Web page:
Youth with disabilities have varying characteristics, strengths, and needs. Terminology in this area can be confusing and inconsistent. Broadly speaking, “functional difficulties” (difficulties carrying out developmentally appropriate tasks or activities, or chronic difficulty with basic functioning (e.g., breathing, eating, chronic pain) that is not dependent on developmental stage) are the most inclusive categorization for disabilities. To best address the needs of youth with disabilities, it is important to specify the underlying condition(s) (the special healthcare need) that causes the functional difficulty. Special healthcare needs can be differentiated by whether or not they are chronic.1 The following details further describe how subgroups are or are not differentially affected by disability:
- There is no meaningful difference reported between girls and boys who have functional difficulties or special healthcare needs.
- Rates of functional difficulties are higher among non-Hispanic Black children and non-Hispanic children of “other” race or multiracial identities than the national average, whereas functional difficulties are less prevalent among non-Hispanic Asian children than the national average. Rates of special healthcare needs are higher among non-Hispanic white and “other” race children than the national average, and lower among Hispanic children of any race and non-Hispanic Asian children than the national average.2
- Children who live with families disadvantaged by poverty, have parents with low levels of education (e.g., no college degree), or have a mother who is a single parent also are more likely to have functional difficulties.3 Household income is a crucial factor in influencing outcomes for children with disabilities: with low income comes challenges that can increase the negative effects of health limitations (including missed days of school) while higher income can serve as a protective factor against more severe consequences.
- According to their parents or caregivers, two thirds (67.1 percent) of adolescents with special healthcare needs have trouble with one or more of the following: feeling anxious or depressed, acting out, fighting, bullying or arguing, and making and keeping friends. This compares to 32 percent of adolescents without special healthcare needs.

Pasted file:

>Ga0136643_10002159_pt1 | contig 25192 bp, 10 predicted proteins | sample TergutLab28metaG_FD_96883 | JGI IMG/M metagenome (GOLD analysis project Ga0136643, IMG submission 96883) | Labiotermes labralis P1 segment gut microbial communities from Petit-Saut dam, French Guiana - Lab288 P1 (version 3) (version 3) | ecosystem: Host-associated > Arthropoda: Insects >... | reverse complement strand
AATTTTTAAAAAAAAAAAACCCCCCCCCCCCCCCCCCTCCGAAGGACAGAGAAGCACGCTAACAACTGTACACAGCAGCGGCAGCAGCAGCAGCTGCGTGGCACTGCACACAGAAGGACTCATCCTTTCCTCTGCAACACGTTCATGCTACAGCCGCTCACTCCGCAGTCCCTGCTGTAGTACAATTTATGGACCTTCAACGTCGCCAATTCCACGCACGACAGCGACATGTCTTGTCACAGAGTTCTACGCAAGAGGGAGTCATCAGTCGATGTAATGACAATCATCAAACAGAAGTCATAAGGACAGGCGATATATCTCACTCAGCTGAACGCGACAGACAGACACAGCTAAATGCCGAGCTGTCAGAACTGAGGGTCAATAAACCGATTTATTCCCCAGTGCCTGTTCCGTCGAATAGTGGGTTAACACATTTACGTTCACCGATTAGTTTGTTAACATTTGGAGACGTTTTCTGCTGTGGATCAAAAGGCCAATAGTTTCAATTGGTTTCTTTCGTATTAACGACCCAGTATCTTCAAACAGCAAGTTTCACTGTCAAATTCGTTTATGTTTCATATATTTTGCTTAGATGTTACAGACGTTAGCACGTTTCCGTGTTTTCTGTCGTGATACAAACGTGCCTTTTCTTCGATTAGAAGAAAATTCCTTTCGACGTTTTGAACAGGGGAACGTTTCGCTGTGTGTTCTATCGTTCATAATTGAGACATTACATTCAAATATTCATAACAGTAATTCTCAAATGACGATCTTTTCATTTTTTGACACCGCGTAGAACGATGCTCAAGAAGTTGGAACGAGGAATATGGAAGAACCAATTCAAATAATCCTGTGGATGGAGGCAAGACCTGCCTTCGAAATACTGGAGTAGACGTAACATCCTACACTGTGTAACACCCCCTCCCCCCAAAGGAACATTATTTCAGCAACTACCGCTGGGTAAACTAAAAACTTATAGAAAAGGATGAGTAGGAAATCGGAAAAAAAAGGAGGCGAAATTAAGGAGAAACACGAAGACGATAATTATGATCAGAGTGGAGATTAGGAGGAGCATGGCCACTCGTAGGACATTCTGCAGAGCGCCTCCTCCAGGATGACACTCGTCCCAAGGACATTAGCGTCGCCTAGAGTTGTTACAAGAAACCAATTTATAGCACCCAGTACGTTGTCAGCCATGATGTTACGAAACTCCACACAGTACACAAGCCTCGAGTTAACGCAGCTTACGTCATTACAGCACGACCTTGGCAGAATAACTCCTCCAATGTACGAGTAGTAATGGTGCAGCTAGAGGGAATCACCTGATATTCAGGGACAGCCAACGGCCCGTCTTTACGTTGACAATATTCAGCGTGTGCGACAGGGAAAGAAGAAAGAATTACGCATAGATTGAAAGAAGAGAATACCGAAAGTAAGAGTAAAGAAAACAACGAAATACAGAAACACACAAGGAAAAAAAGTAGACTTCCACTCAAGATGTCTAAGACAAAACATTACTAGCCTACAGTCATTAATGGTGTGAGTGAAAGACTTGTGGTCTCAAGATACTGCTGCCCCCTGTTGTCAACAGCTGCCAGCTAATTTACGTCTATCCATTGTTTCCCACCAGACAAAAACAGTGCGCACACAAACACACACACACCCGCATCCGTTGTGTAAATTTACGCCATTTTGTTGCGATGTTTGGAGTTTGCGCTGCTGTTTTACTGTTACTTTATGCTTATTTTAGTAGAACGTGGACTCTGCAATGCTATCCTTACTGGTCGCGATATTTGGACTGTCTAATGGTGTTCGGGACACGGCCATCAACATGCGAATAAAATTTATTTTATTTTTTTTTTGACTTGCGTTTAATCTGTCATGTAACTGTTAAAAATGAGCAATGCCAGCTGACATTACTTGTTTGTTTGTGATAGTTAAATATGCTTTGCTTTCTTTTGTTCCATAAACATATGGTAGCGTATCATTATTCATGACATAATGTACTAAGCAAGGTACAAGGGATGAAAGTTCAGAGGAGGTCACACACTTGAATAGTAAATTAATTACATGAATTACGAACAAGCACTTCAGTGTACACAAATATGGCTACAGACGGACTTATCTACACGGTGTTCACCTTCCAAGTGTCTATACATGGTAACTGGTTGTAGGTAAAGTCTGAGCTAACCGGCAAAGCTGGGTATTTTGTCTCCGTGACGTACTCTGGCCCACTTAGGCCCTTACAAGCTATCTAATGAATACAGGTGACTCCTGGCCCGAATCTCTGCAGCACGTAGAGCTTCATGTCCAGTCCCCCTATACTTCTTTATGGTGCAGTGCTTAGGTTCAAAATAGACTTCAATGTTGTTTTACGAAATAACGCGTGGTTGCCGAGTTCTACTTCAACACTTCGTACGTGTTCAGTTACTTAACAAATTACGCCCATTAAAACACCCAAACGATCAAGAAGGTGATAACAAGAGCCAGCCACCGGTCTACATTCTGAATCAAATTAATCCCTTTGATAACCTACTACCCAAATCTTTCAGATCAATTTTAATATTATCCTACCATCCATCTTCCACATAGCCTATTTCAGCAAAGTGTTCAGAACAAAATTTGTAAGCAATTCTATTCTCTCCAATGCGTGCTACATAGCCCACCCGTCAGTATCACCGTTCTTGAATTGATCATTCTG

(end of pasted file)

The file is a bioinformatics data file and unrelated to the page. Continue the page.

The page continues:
Adolescents with disabilities face many social inequities that affect their health and well-being. For instance, youth receiving special education services are more likely to live in low-income households, experience bullying, and be suspended from school than youth not receiving special education services. They are less likely to participate in school sports, spend time with friends regularly, expect to enroll in post-secondary education or training, and have recent paid work experience than their counterparts. However, as our society adopts a more inclusive attitude toward diversity of all kinds, these adolescents—and their communities—stand to benefit from a perspective that values their contributions.
2 Child Trends’ analysis of 2019 National Survey of Children’s Health (NSCH) public use file. back to top
3 Young, Natalie A. E. (2021). Childhood disability in the United States: 2019. American Community Survey Briefs, U.S. Census Bureau. https://www.census.gov/content/dam/Census/library/publications/2021/acs/acsbr-006.pdf back to top
4 Abdi, F. M., Seok, D., & Murphey, D. (2020). Children with special health care needs face challenges accessing information, support, and services. Child Trends. https://www.childtrends.org/wp-content/uploads/2020/02/CYSHCN-Brief_ChildTrends_February2020.pdf back to top
Lipscomb, S., Halmson, J., Liu, A. Y., Burghardt, J., Johnson, D. R., & Thurlow, M. (2017). Preparing for life after high school: The characteristics and expectations of youth in special education. Volume 1: Comparisons with other youth. Findings from the National Longitudinal Transition Study 2012. U.S. Department of Education Institute of Education Sciences. back to top